In Northern Sri Lanka, Local Governments Prepare for Post-War Development
February 24, 2010
Although the civil war in Sri Lanka’s Northern Province ended in May 2009, decades of armed conflict have damaged the relationship between state and civil society, between the government and the governed.
Because of the war, elections for municipal councils, urban councils, and pradeshiya sabhas (local authorities that mostly govern in rural areas) in the North have been few and far between. Nevertheless, administrative staff of these local authorities remained in place and – despite limited capacity and resources – worked to provide necessary services for a semblance of local governance; but clearly much has been neglected. With the war’s end, the Province is beginning to recover. The first local authority elections since the war ended were held in 2009 for the Jaffna Municipal Council (won by the government party, the United Peoples Freedom Alliance) and the Vavuniya Urban Council (won by the Tamil National Alliance). It was the first election to the Jaffna MC since 1998 and the first election to the Vavuniya UC since 1994. Elections for the 32 other local councils in the North as well as for the provincial council are likely be held in late 2010.
Since the end of the war, The Asia Foundation has begun to extend its local governance program to the North, working to develop the capacity of local authorities to get citizens to participate in local government planning and development initiatives in their communities. Our first activity was in October 2009, when 27 local authorities from the Northern Province came together in Jaffna for the first time for a Local Government Symposium, arranged by the Ministry of Local Government of the Northern Province with support from the central government Ministry of Local Government and Provincial Councils. Representatives from Jaffna, Vavuniya, and Mannar Districts participated in the symposium, which provided an opportunity to discuss crucial issues such as service delivery improvement, local development planning, citizen participation, public-private partnerships, and local government reforms. In heartfelt, robust discussions, participants agreed on the necessity for stronger partnerships between local authorities, central government agencies, non-governmental organizations, and civil society.
The day after the symposium, we followed up with a training needs assessment to get a better indication of the needs of the North’s local authorities, specifically in and around Jaffna MC and Valvuniya UC. In addition to the basic management skills needed to govern efficiently, the results revealed a broad need for further training to promote and incorporate community participation in the planning process.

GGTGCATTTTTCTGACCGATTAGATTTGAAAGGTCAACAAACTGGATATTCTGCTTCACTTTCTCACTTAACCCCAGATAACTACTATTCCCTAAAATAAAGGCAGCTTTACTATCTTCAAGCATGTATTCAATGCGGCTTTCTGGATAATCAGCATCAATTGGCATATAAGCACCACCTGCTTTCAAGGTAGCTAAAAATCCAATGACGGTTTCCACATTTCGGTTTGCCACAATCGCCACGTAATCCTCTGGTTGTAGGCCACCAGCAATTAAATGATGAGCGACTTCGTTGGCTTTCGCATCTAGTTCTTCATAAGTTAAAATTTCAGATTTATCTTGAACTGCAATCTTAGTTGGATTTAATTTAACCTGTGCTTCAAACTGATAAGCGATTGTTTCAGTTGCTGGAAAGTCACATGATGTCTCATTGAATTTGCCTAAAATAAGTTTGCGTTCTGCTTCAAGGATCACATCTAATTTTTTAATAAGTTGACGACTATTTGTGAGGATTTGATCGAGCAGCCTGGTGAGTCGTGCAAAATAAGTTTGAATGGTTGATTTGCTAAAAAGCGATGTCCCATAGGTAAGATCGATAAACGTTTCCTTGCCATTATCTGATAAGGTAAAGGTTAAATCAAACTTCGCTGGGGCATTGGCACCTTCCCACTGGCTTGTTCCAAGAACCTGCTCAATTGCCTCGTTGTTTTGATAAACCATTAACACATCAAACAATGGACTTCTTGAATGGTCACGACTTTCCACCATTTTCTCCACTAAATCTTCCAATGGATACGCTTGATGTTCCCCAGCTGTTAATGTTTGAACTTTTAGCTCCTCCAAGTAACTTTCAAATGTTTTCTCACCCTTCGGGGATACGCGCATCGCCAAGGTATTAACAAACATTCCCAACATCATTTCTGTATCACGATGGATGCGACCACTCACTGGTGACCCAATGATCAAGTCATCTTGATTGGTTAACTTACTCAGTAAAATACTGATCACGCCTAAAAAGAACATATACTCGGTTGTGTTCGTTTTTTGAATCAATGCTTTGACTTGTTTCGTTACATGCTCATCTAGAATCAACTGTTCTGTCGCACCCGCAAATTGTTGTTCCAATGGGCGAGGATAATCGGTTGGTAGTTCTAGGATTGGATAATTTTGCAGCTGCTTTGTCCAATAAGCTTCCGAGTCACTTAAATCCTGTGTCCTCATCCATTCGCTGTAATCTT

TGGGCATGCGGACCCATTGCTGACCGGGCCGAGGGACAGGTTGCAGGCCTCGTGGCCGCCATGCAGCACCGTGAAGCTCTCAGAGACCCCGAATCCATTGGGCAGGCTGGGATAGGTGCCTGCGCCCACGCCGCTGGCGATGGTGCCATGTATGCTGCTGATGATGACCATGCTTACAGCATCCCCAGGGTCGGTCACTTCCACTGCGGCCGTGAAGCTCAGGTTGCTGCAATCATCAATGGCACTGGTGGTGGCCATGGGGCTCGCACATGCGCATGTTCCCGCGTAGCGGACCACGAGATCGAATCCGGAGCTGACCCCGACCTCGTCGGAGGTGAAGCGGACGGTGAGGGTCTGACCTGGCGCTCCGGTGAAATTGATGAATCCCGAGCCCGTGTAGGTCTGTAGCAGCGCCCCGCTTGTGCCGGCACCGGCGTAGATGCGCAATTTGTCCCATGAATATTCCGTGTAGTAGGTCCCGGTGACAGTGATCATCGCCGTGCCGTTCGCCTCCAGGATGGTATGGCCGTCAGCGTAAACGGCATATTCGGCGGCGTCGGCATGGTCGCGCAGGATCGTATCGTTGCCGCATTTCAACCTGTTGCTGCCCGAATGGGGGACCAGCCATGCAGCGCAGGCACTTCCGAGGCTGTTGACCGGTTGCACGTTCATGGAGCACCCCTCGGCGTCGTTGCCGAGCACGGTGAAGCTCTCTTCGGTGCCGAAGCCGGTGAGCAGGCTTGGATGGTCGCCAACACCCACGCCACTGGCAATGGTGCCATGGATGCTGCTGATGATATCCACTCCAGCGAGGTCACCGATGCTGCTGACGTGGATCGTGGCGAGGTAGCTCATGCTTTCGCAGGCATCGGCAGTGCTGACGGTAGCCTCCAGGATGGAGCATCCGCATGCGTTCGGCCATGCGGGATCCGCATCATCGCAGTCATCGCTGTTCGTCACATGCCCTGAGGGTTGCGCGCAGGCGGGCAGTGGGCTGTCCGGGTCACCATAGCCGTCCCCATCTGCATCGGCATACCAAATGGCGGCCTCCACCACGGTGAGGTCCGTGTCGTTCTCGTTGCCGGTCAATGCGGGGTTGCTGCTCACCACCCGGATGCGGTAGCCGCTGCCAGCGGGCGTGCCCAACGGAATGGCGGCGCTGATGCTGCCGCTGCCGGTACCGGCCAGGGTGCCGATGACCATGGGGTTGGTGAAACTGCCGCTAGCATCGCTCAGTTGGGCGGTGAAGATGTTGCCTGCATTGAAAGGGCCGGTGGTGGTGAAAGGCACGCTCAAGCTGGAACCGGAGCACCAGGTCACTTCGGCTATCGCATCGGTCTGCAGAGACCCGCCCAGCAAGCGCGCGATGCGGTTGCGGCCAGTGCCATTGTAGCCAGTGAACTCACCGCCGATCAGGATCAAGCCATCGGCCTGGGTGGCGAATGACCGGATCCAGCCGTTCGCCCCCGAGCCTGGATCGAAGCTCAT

Based on the findings, the Foundation conducted a Technology of Participation training program in January in Sigiriya to help equip local authorities with effective participatory methods and tools to promote effective governance. Twenty nine officials and staff from 12 local authorities from Jaffna and Vavuniya completed hands-on training where they learned how to run a well-structured discussion, how to conduct workshops, and how to undertake participatory action planning. The workshop allowed officials from different areas of the North to discuss common challenges related to post-conflict development.
The training session helped renew awareness that community involvement is critical to the successful reconstruction of the Northern Province. On the final day of the training, participants demonstrated their facilitation skills through role-playing exercises designed to simulate community consultation and involvement. Since returning to their local authorities, trainees have convened informal community consultations. The Asia Foundation’s next step is to regularize these within an ongoing development planning process.
Nilan Fernando is The Asia Foundation’s Country Representative in Sri Lanka and can be reached at firstname.lastname@example.org. Maria Merla Aquino is a consultant with the Foundation in Sri Lanka.
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